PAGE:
Details of the chamber in which the axons were mounted, the electrodes, the perfusion techniqueand the means of introducing the external bathing solution have been described previously(Haydon, Requena & Urban, 1980). The perfusion capillary had an external diameter of approx-imately 450 ,um. In order to change the internal perfusate from a control to a test solution, or viceversa, the axon was reperfused by at least two insertions of the capillary. The voltage-clamp anddata-acquisition procedures were as in Kimura & Meves (1979) and the analysis of the sodiumcurrents was as described by Haydon & Kimura (1981).Compensation for the series resistance was applied in all experiments. To examine the possibility
of artifacts occurring due to incomplete series resistance compensation, sodium current suppressionby low concentrations of TTX was analysed. The results indicated that the maximum error inassessing voltage shifts of m. in a perfused axon with 50% suppression of sodium current was< 1 mV. The experiments were carried out at 6+1 'C. The n-alkyltrimethylammonium ions weresynthesized as bromides. Some of these were kindly donated by Dr R. Klein.
External applicationIntact axons were employed the resting potentials of which were in the range -50
to -60 mV. They were voltage clamped to -55 or -60 mV. Prior to the 15 msdepolarizing test step, a 50 ms pre-pulse to -80 mV was applied to remove fast
DUAL ANAESTHETIC MECHANISMS IN NERVE
inactivation. The test pulse for measurement of peak inward current (Ip) was thatwhich gave the maximum current under control conditions. This pulse was usuallyto -10 or 0 mV. External application of 8.0 mM-C6TMA caused a reversible 10-15%increase in peak inward current. There was also a small (1-2 mV) positive shift inthe voltage at which peak inward current was stimulated. Similar small increases insodium current have been reported for external application of 0-5-5 0 mM-C8TMA(Elliott et al. 1984). External application of 100 sM-COTMA to an intact axon causeda reversible 14% increase in peak sodium current without an obvious shift in the peakof the current-voltage relationship. C12TMA applied externally at 12-5 JtM had noeffect on the sodium current; 100 ,tM-C12TMA caused a 10% increase in current whichwas not reversible. Application of 25 /sM-C14TMA had no reversible effect on thesodium current but caused a small irreversible suppression of current.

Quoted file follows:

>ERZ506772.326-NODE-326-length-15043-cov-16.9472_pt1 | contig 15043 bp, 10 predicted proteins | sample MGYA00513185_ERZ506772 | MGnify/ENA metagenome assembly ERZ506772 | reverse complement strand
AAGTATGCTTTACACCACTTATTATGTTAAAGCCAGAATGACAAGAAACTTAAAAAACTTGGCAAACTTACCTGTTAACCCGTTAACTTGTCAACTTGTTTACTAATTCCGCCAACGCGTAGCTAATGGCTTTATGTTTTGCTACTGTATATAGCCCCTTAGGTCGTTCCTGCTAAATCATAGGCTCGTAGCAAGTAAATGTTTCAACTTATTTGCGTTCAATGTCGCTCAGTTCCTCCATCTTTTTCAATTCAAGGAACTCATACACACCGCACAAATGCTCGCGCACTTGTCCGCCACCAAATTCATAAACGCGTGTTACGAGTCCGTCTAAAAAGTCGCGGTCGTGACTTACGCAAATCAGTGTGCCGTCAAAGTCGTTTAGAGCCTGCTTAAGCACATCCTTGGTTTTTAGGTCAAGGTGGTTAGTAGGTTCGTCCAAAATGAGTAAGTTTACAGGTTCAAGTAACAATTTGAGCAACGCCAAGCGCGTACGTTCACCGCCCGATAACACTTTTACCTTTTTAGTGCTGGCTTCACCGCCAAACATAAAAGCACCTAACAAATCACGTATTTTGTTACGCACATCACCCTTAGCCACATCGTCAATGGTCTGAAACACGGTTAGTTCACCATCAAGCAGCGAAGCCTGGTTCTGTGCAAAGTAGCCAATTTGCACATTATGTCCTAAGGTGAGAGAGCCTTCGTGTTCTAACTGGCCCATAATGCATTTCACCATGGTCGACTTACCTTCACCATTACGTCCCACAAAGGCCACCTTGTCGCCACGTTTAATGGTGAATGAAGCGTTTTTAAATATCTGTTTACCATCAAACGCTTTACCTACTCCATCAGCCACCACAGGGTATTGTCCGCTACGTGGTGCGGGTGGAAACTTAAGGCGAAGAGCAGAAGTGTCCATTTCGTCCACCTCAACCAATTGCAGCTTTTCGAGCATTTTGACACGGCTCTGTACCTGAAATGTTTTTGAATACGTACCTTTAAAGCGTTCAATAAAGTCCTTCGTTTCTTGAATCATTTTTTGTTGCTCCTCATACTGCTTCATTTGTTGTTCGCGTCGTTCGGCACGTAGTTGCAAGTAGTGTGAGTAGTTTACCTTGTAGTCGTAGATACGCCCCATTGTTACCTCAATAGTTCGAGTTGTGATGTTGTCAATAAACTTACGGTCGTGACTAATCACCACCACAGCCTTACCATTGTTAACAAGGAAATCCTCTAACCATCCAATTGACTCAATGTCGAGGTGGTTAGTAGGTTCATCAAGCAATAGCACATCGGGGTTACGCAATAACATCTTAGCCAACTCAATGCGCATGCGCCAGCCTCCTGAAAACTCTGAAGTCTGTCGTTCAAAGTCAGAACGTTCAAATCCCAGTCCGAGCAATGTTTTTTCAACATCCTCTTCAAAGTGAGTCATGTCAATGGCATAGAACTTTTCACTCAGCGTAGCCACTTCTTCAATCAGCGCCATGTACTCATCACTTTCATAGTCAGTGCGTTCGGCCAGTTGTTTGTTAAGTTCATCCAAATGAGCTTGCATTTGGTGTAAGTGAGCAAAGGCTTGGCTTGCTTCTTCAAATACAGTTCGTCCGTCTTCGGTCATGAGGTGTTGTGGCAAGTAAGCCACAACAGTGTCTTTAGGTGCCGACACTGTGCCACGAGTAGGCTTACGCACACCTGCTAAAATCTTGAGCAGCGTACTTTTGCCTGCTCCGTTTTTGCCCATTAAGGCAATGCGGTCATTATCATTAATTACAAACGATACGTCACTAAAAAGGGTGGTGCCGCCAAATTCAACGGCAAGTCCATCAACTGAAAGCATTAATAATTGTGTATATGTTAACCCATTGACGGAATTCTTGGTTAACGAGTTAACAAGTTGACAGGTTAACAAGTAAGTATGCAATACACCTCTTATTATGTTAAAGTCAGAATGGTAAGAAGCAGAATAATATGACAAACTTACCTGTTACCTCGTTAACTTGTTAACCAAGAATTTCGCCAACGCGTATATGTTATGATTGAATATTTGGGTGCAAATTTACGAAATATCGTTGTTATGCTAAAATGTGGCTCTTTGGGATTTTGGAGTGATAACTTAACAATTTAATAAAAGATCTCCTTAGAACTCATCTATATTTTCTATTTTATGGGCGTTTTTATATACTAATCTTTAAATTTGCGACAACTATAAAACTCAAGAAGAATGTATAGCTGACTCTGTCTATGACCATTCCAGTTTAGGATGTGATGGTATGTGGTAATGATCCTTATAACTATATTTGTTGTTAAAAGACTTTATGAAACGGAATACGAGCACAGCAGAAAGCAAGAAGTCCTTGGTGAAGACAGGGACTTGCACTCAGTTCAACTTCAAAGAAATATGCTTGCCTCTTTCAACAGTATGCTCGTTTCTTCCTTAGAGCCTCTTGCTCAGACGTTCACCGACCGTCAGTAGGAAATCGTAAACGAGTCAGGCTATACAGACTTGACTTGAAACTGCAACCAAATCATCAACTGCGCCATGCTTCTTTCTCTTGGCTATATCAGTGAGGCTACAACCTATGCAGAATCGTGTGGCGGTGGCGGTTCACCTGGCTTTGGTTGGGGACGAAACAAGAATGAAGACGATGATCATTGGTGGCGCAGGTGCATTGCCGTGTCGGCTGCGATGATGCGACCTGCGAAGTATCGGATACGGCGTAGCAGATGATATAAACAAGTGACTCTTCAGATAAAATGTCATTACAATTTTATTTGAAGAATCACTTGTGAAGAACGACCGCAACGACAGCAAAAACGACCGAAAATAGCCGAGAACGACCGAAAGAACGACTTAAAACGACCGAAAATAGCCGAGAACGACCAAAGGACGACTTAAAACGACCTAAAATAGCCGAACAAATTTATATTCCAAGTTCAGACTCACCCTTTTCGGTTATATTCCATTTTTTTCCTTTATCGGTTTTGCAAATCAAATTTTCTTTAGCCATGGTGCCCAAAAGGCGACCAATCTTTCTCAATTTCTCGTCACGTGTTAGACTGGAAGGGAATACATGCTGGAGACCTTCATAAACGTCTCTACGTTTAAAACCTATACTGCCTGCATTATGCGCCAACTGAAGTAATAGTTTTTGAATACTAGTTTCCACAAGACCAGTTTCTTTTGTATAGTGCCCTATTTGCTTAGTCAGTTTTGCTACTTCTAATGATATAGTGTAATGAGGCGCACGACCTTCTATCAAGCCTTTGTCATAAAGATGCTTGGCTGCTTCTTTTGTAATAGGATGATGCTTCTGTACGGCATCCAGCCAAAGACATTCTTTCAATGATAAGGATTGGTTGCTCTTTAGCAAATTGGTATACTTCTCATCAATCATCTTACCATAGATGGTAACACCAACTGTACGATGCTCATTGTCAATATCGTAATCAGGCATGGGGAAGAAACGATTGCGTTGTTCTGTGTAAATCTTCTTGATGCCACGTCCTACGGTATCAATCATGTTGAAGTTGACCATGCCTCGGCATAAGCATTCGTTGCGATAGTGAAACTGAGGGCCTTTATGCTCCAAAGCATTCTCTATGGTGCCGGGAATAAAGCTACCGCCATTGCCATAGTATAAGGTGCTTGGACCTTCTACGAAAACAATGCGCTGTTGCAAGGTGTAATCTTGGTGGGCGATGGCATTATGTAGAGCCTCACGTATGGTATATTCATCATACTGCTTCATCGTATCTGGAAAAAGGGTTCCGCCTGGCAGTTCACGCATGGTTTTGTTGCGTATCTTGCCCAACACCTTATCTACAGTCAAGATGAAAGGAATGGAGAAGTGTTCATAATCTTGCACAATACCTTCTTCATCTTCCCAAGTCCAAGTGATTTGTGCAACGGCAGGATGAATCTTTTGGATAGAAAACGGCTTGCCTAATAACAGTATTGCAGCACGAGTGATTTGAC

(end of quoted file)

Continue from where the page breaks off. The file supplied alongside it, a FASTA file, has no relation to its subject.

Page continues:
First-pulse effects of internal applicationCsF-perfused axons were voltage clamped at -70 mV and a pre-pulse of 50 ms
duration to -90 mV was employed. The test depolarizing stimuli were of 15 msduration. In the presence of significant use dependence it was important to use timeintervals between stimuli long enough to allow recovery from block between pulses.C6TMA and C8TMA showed little use dependence and intervals of 2-5 s were foundto be satisfactory. For CjOTMA and C12TMA intervals of 5 and 7 s respectively weresufficient for recovery. For C14TMA and C16TMA intervals of 7 s were used despitethe fact that as much as 15 % increase in block was observed after a normal familyoffifteen stimuli. Longer intervals were not employed as they increased the time takenfor acquisition ofdata beyond the usual survival time for an axon. The effects of theseions on first-pulse data were therefore slightly over-estimated by these experiments.However, the observed actions of C14TMA and C16TMA were small.The final records in each experiment were obtained in the presence of TTX. These
TTX-insensitive currents were subtracted prior to the analysis of sodium currents.The sodium currents were analysed as in earlier work (Haydon & Urban, 1983 a)according to equations derived from the relationships of Hodgkin & Huxley (1952),i.e.
INa = I4a [1-exp (-t/Tm)]3 [hoo (1 -exp (-t/lr))+exp (-ti^h)], (1)INa = m9Na (V- VNa). (2)
This analysis allows the effects on sodium current to be dissected into the alterationsin the Hodgkin-Huxley parameters. The steady-state inactivation parameter, h.,was determined by applying 50 ms pre-pulses at various voltages followed by a testpulse sufficient to give approximately the maximum sodium current. In Table 1appears a summary of the first-pulse data. This includes the effects on peak inwardcurrent (Ip), m., ho, the activation and inactivation time constants (Tm and rh) and9Na. The figures for Ip and 9Na are means of the fractional suppressions. The figuresfor mc, and ho, are means of the voltage shifts in the mid-point of each curve (A Vmand A Vh respectively). The figures for Tm are the fractional change of the peak value.When the sodium currents were use dependent the values of 7h near its peak weredifficult to obtain. The figures in Table 1 for Th are the fractional change of the valueat a membrane voltage of 0 mV.
J. R. ELLIOTT, D. A. HAYDON AND B. M. HENDRY